October 11th, 2016

ISE Welcomes Dr. Jorge Valenzuela on Oct. 19th, 2016

Generating Cheaper and Cleaner Electricity with Flexible Transmission Networks

Seminar by Dr. Jorge Valenzuela

Philpott-WestPoint Stevens Professor and Chair

Industrial and Systems Engineering, Auburn University

Wednesday, October 19, 2016 from 4:00 – 5:00 pm

395 Watts Hall; 2041 College Rd. N.

The generation of electric power presents several challenges. It cannot be conveniently stored. Thus, there should be sufficient production at all times to meet the immediate demand. It uses a mix of energy sources such as nuclear, hydro, coal, oil, gas, wind, solar, and biomass which are usually located at different locations. These sources produce different amounts of emissions and require different investment and operational costs. Both supply and demand are time-dependent and uncertain. The transmission network used to distribute the power to consumption nodes has been usually considered a static structure when economically dispatching power generators. However, multiple studies have reported noticeable savings in power generation costs when dynamically switching transmission lines into/out of service or using dynamic thermal ratings for the transmission lines. In this presentation, I will describe a large-scale mixed integer programming model where the transmission switching and thermal ratings occur at the beginning of a time period (season) and remains unchanged during that period. The objective of the optimization model is to minimize the total energy generation cost over a season subject to loads and N-1 reliability requirements. A decomposition approach is used to solve the optimization problem efficiently. The model is tested on the 14-bus, 39-bus, and 118-bus power systems showing potential cost savings and lower emissions in each case.

Jorge Valenzuela is the Philpott-WestPoint Stevens Professor in the Industrial and Systems Engineering at Auburn University. He holds a B.S. in Electrical Engineering, a M.S. in Mathematics and Statistics, and a M.S. and Ph.D. in Industrial Engineering. He was department chair of the Industrial and Systems Engineering Department during the period 2011-16. He has received the William Walker Superior Teaching Award and the Outstanding Junior Faculty Research Award from the College of Engineering and twice the Outstanding Faculty Teaching Award. Dr. Valenzuela teaches courses in operations research and statistics. His research interests lie in the field of energy modeling, optimization and analysis. His research has been funded by the Argonne National Laboratory, National Science Foundation, and USDA Forest Service. He has over 50 scientific publications. One of his papers received the 2012 best published paper in IEEE Transactions on Power Systems award. He is associate editor of Energy Systems. Dr. Valenzuela has chaired the Energy, Natural Resources and the Environment section of INFORMS. He has served as Publication Chair at the INFORMS and the Winter Simulation conferences as well as served as Chair of the Combined Colloquia at INFORMS.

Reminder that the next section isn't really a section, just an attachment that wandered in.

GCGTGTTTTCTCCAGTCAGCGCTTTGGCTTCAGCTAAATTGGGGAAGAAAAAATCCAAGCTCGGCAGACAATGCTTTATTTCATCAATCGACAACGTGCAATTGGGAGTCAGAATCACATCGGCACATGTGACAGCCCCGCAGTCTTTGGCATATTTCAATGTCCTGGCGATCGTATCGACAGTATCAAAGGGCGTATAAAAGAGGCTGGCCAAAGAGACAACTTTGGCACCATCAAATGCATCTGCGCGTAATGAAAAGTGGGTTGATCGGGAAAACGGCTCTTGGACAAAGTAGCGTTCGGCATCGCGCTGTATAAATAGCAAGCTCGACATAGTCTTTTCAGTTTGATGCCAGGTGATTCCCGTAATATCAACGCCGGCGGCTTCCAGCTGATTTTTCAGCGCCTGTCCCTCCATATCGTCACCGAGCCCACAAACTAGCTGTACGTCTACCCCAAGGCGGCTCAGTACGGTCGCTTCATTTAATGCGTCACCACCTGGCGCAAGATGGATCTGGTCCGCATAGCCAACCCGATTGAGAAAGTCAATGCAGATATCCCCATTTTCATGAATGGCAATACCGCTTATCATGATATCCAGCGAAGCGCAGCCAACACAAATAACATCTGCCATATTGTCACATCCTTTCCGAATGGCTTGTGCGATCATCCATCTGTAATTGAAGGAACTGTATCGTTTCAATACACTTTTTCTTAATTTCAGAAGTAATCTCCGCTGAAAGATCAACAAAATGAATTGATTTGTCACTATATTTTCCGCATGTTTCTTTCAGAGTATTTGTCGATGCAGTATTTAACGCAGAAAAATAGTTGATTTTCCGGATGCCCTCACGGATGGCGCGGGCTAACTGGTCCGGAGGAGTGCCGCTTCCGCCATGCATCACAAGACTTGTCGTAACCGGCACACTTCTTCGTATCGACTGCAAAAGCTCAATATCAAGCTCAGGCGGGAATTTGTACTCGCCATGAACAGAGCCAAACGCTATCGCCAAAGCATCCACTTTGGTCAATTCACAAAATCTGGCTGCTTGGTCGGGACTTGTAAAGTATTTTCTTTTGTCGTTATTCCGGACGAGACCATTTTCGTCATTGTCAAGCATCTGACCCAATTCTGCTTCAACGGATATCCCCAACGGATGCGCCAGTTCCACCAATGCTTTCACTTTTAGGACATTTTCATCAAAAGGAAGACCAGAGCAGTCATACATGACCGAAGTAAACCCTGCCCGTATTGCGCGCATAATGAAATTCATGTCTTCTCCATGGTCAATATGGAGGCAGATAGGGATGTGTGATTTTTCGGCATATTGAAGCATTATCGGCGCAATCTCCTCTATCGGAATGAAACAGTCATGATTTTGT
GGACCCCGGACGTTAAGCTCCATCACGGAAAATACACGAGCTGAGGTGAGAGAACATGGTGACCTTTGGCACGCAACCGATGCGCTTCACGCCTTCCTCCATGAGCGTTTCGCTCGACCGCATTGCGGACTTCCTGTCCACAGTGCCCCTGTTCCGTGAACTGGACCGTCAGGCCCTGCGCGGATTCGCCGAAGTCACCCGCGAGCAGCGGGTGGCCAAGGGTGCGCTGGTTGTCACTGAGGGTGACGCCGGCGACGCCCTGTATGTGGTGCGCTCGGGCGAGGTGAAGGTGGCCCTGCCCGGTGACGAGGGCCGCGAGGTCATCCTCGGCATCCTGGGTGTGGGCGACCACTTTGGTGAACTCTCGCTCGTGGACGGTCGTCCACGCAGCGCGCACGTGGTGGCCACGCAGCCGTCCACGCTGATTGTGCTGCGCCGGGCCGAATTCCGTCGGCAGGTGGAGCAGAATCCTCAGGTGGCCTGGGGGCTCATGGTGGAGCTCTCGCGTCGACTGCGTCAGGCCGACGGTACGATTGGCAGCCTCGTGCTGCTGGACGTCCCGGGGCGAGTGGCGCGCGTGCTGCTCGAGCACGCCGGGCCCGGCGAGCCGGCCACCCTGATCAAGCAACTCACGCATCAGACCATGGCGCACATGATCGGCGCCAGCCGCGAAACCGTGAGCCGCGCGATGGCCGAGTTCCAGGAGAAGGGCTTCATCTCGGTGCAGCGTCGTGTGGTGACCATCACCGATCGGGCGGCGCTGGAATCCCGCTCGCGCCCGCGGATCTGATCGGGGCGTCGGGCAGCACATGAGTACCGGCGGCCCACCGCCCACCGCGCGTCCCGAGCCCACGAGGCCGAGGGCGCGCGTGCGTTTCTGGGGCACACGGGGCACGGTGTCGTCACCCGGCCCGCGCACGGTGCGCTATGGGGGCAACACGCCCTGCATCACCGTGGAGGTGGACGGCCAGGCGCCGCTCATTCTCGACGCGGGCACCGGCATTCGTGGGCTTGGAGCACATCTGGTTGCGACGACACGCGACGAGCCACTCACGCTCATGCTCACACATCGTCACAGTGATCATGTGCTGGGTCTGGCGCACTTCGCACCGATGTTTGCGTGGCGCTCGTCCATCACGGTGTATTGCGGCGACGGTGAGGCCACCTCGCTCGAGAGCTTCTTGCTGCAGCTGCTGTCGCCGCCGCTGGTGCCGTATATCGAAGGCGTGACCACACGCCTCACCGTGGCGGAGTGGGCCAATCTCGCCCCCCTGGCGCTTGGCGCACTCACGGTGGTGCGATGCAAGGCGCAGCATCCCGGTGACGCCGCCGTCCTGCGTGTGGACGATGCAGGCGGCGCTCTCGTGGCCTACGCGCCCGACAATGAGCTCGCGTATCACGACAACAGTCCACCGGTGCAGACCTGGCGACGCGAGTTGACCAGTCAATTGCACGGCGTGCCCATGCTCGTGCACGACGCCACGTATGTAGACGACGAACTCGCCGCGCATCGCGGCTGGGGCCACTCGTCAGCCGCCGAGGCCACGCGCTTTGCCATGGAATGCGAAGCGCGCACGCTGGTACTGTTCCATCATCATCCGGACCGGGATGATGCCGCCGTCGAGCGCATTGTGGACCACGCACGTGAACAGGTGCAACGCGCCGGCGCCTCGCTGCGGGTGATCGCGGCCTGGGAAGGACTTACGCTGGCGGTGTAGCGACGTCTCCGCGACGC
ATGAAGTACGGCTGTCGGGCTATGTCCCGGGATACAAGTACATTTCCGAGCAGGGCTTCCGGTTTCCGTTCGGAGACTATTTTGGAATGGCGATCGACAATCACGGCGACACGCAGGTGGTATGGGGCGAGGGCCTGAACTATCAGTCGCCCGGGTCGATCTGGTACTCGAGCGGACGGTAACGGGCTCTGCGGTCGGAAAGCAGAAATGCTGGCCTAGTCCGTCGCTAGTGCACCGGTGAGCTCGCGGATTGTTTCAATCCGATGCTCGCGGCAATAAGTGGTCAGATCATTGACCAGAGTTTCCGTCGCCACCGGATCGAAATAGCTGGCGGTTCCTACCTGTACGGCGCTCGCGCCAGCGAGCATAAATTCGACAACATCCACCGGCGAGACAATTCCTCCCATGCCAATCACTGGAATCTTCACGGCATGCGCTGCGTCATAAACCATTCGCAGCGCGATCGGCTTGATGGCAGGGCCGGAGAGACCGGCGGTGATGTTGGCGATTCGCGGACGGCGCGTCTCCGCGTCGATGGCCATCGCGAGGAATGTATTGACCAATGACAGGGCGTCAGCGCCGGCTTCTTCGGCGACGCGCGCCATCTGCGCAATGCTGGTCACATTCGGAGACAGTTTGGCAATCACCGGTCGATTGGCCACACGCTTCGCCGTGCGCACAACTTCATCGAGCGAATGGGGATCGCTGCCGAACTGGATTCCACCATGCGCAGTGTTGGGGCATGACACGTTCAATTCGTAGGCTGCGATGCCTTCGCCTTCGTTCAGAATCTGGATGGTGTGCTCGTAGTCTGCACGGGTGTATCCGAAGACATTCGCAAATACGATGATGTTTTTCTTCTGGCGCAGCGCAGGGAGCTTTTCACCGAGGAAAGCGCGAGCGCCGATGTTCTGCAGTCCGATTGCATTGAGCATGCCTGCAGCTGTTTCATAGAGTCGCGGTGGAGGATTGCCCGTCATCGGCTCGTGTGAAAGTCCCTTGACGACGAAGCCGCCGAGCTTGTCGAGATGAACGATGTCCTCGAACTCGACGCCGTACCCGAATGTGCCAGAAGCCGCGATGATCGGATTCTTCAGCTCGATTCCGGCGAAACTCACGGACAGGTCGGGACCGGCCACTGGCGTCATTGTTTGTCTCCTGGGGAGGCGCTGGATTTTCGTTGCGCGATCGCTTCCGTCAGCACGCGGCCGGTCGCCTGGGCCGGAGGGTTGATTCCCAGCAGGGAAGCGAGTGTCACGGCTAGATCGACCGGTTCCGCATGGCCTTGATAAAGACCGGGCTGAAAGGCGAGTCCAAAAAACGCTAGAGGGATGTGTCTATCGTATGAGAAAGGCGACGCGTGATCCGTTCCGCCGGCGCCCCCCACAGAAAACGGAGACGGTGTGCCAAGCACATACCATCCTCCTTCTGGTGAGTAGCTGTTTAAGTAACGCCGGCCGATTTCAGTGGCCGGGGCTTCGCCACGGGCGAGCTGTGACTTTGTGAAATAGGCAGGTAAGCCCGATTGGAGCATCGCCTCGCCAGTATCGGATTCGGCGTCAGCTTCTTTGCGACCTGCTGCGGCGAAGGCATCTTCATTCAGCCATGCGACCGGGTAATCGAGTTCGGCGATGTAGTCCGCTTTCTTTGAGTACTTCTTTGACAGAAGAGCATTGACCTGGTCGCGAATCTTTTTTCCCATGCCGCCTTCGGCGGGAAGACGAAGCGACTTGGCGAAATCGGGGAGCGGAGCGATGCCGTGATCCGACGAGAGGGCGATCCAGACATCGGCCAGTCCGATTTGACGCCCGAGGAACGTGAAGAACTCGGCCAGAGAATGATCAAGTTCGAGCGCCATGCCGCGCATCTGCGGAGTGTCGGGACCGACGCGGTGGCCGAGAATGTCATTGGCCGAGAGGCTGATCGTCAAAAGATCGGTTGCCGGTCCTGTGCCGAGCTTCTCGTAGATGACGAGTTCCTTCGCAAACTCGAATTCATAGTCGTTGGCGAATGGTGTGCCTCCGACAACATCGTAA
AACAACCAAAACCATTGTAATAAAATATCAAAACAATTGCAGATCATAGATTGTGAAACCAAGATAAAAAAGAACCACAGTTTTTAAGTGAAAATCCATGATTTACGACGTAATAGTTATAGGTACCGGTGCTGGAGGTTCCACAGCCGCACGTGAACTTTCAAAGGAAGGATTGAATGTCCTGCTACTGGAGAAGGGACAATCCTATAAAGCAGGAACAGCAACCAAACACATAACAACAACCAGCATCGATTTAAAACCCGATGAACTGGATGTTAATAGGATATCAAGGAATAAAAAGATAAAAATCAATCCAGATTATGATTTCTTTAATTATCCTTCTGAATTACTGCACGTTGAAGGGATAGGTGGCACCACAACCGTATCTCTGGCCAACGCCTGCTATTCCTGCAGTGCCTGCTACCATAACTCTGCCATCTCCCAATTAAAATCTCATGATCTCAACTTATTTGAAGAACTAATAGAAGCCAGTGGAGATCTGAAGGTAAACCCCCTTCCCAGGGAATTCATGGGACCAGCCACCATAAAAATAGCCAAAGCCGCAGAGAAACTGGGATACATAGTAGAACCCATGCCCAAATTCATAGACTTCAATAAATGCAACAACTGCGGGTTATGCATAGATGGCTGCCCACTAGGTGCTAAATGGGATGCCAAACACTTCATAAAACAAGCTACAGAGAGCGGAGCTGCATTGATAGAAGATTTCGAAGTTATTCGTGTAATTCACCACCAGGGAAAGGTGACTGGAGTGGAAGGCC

October 3rd, 2016

ISE Hosts Event for Recent Alumni

The ISE department hosted an event for recent alumni last Friday, September 30th. The event was held at Bar 23 in the Short North and over 80 people were in attendance including some faculty and current students. The event is intended to maintain connections between alumni and the department.

You can see photos of the event at

October 3rd, 2016

Güzin Bayraksan Awarded NSF Grant

ISE Associate Professor, Güzin Bayraksan, was recently awarded a grant by the National Science Foundation (NSF) for data-driven distributionally robust stochastic programming.

Stochastic programming aids in solving difficult problems with many unknown factors. It does so by relying on probability distributions to mathematically represent and predict uncertain events. However, probabilities of possible outcomes are rarely known in real life. Distributionally robust optimization aims to obtain solutions in the presence of such distributional uncertainties. There are a variety of ways to form distributionally robust stochastic programs. However, which type of model to use for which type of data, system, or decision maker is not well understood. This award supports research to have a deeper understanding of this fundamental question and to explore multi-period uncertainties. The project considers long-term water resources management problems that take various sources of input including climate data, hydrological simulations, expert opinions, and so forth. The results, if successful, will yield improved water management, benefitting the U.S. society and economy. The research findings will be incorporated into educational materials on stochastic optimization. The project will therefore contribute to educating students. The water application will be used to demonstrate the societal impact of our field and to attract women to engineering.